0
$\begingroup$

Suppose we are just pulling a block with the help of a string which is massless.
Now since the mass of the string is 0 the force exerted by us is transmitted without being diminished. So the equation of block is $F=Ma$ (supposing its Mass be $M$ and measured acceleration (here a constant) be $a$
We are continuously applying the force and the string is never slack. So the entire system accelerates with $a$. Equation of string is then $F=ma$ but $m=0$ so $F=0$. But the string is accelerating (as the system is accelerating) so a non zero force has to act on it. So why is $F=0$ by the above equation?

$\endgroup$
3
  • 3
    $\begingroup$ Your magical massless string takes no force to accelerate. $\endgroup$ – M. Enns Apr 24 '16 at 21:00
  • $\begingroup$ and how's that ? $\endgroup$ – Shashaank Apr 24 '16 at 21:04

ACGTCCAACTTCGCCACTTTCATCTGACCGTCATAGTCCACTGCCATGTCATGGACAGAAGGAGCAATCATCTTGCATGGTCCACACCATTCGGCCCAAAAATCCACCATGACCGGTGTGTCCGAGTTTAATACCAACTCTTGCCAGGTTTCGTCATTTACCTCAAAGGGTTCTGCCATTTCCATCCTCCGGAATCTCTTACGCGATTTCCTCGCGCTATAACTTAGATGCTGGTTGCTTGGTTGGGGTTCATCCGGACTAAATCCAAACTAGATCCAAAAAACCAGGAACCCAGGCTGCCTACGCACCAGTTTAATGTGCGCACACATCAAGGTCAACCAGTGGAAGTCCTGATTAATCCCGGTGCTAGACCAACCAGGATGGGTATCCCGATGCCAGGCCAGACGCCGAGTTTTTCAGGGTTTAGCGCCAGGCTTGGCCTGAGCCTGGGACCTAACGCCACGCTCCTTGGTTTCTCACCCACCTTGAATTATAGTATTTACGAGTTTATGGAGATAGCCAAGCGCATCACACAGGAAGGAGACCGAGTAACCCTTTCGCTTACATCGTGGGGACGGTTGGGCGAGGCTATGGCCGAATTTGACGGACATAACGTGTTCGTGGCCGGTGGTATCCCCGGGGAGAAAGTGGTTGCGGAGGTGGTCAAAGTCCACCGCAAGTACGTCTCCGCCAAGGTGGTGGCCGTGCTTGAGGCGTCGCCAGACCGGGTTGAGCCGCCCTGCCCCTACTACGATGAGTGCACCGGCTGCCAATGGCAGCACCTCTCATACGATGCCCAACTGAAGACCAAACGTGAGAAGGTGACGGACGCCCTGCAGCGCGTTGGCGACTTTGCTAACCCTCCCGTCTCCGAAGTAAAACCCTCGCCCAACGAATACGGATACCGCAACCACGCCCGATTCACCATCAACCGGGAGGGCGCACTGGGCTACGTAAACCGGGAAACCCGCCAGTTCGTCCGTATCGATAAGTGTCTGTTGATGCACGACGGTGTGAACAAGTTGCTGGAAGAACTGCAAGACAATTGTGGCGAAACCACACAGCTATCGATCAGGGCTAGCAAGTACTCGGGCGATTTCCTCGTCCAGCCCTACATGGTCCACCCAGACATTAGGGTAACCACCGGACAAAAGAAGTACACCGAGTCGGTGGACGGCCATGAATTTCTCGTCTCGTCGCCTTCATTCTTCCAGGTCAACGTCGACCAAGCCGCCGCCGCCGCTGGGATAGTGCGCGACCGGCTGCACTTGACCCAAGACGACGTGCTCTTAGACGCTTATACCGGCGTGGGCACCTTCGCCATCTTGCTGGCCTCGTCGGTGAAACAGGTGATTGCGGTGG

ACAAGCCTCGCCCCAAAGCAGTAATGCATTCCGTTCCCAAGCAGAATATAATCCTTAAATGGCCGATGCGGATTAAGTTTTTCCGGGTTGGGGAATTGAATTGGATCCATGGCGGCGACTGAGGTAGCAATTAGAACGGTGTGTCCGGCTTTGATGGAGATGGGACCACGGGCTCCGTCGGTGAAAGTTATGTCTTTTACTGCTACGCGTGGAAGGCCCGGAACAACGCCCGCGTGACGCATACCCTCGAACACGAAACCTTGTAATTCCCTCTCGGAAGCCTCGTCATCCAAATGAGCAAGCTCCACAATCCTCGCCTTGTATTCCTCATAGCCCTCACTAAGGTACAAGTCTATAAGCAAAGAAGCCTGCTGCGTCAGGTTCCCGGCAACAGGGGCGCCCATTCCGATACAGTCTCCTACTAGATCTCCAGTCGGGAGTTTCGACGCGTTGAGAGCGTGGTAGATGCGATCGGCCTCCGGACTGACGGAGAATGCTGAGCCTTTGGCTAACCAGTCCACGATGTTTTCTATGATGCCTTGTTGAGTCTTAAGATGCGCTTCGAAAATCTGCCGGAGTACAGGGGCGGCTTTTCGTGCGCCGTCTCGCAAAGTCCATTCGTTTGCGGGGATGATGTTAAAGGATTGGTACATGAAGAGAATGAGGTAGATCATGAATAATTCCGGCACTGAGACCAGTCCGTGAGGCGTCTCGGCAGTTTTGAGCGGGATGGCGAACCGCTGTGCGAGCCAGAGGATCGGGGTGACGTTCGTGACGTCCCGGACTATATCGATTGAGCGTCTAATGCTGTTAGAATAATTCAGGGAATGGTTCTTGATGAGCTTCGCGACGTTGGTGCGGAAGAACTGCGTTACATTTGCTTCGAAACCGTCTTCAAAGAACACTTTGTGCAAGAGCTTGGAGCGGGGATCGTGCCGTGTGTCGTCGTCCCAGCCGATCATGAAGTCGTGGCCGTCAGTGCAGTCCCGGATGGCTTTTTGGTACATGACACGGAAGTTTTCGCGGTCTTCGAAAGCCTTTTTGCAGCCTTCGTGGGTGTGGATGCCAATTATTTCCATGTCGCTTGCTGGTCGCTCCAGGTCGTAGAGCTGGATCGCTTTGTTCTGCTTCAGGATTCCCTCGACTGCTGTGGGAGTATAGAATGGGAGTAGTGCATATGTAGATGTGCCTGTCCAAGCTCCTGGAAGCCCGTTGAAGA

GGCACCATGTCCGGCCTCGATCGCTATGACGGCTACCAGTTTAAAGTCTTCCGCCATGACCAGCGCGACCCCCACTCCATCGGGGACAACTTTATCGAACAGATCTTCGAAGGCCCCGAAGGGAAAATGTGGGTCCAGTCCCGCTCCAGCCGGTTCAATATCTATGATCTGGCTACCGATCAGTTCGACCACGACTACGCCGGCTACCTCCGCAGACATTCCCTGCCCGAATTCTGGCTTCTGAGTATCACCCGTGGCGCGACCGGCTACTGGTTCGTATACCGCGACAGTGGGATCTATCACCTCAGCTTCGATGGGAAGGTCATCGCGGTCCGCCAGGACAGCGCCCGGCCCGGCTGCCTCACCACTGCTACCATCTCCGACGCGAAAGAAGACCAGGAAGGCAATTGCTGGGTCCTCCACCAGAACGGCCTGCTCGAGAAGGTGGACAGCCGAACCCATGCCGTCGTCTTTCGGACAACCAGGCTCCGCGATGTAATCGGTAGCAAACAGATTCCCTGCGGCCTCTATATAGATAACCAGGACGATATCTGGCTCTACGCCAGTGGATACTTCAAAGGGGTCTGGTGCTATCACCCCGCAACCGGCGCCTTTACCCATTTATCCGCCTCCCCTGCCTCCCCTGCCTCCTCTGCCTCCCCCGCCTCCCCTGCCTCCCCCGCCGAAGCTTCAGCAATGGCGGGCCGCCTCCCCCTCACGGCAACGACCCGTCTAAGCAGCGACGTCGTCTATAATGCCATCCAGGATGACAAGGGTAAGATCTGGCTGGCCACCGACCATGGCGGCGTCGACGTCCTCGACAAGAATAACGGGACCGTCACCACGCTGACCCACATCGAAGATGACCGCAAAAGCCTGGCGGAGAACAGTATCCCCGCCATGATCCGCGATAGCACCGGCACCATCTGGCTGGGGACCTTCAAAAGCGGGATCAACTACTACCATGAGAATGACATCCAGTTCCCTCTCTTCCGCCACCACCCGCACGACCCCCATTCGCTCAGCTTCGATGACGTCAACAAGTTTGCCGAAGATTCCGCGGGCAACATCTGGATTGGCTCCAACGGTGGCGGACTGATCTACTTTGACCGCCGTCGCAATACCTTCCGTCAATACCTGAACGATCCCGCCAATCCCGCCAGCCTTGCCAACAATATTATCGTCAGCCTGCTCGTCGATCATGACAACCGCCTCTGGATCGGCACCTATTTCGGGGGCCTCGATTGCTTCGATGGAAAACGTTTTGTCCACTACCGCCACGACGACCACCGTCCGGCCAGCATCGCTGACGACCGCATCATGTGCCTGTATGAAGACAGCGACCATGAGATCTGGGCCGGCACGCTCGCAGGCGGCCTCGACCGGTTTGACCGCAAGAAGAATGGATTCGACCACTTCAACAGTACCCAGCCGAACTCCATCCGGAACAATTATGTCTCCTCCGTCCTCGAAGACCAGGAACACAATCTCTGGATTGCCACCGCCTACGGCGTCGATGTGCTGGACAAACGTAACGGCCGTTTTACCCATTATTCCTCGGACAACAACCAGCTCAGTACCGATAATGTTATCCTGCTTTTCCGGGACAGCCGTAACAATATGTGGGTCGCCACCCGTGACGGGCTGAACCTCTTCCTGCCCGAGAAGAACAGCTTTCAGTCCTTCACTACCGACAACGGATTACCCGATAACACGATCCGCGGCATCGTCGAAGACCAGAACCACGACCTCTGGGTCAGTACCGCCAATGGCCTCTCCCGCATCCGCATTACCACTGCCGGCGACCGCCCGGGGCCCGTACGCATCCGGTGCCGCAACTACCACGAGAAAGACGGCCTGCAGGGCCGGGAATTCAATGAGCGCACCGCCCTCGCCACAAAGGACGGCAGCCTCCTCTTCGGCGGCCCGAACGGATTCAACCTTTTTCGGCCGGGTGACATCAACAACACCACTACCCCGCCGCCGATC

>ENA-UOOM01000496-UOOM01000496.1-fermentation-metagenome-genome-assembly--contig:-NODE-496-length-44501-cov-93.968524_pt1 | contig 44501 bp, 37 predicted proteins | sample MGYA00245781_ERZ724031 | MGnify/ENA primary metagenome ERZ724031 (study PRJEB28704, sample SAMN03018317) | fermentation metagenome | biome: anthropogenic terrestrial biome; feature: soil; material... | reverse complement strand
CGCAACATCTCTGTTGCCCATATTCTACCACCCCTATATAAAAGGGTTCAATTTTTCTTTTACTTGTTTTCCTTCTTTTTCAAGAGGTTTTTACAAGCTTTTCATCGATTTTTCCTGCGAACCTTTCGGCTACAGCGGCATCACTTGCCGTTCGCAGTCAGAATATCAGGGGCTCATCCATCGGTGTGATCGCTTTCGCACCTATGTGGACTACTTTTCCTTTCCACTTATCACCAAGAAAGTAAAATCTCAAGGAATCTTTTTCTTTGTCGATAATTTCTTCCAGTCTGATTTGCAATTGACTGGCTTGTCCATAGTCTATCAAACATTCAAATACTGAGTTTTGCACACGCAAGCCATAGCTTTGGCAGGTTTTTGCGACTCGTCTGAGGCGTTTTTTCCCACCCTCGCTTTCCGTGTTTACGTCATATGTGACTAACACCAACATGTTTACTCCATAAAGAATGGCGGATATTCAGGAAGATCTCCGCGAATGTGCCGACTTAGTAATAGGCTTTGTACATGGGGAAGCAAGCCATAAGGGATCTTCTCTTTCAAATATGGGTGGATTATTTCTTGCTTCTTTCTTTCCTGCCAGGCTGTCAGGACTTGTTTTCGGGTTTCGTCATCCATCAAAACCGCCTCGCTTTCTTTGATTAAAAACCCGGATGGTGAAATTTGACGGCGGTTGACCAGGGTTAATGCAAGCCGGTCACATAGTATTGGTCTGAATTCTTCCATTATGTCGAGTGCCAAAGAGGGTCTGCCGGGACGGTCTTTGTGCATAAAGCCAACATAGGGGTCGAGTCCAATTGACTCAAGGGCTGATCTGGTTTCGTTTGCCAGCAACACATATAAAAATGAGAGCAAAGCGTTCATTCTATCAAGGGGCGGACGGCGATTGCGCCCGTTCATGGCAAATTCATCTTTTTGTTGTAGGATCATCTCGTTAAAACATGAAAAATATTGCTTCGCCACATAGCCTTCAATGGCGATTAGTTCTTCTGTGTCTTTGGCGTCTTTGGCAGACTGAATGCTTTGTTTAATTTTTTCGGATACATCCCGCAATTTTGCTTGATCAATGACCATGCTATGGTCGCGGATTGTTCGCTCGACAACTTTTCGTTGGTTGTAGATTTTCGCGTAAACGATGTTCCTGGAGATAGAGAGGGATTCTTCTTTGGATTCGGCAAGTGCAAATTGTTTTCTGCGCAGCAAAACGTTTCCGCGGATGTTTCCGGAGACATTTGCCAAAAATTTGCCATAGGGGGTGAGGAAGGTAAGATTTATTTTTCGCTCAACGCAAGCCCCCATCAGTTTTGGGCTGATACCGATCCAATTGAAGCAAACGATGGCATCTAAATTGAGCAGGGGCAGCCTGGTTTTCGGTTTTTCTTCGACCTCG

• $\begingroup$ we are basically discussing the same issue over here: physics.stackexchange.com/questions/251724/… $\endgroup$ – Ilja Apr 24 '16 at 21:05
1
$\begingroup$

The net force on the string is not $F$. You are pulling the string forward with force $F$ but I think you are forgetting that the block is pulling the string backwards with a force that is almost equal to $F$. If the masses of the string and block are $m$ and $M$ then for the whole system (string plus block) $F=(M+m)a$. The net force on the string is $F '=ma=\large{\frac{mF}{M+m}}$. As $M \gg m$, $F ' \rightarrow 0$ even though $F$ remains finite and possibly quite large.

$\endgroup$
0
$\begingroup$

You wrote it yourself, $F=ma$, so with zero mass there is zero force needed for a finite acceleration. A finite force gives an infinite acceleration.

... Lol, I just reviewed your answer about the electrostatic field being normal on the surface of a conductor. That's exactly the same, here! With a non-zero force the acceleration would be infinite ($F/m$ with $m=0$), and it would move to an equillibrium position instantaneously.

$\endgroup$

Your Answer

By clicking “Post Your Answer”, you agree to our terms of service, privacy policy and cookie policy

Not the answer you're looking for? Browse other questions tagged or ask your own question.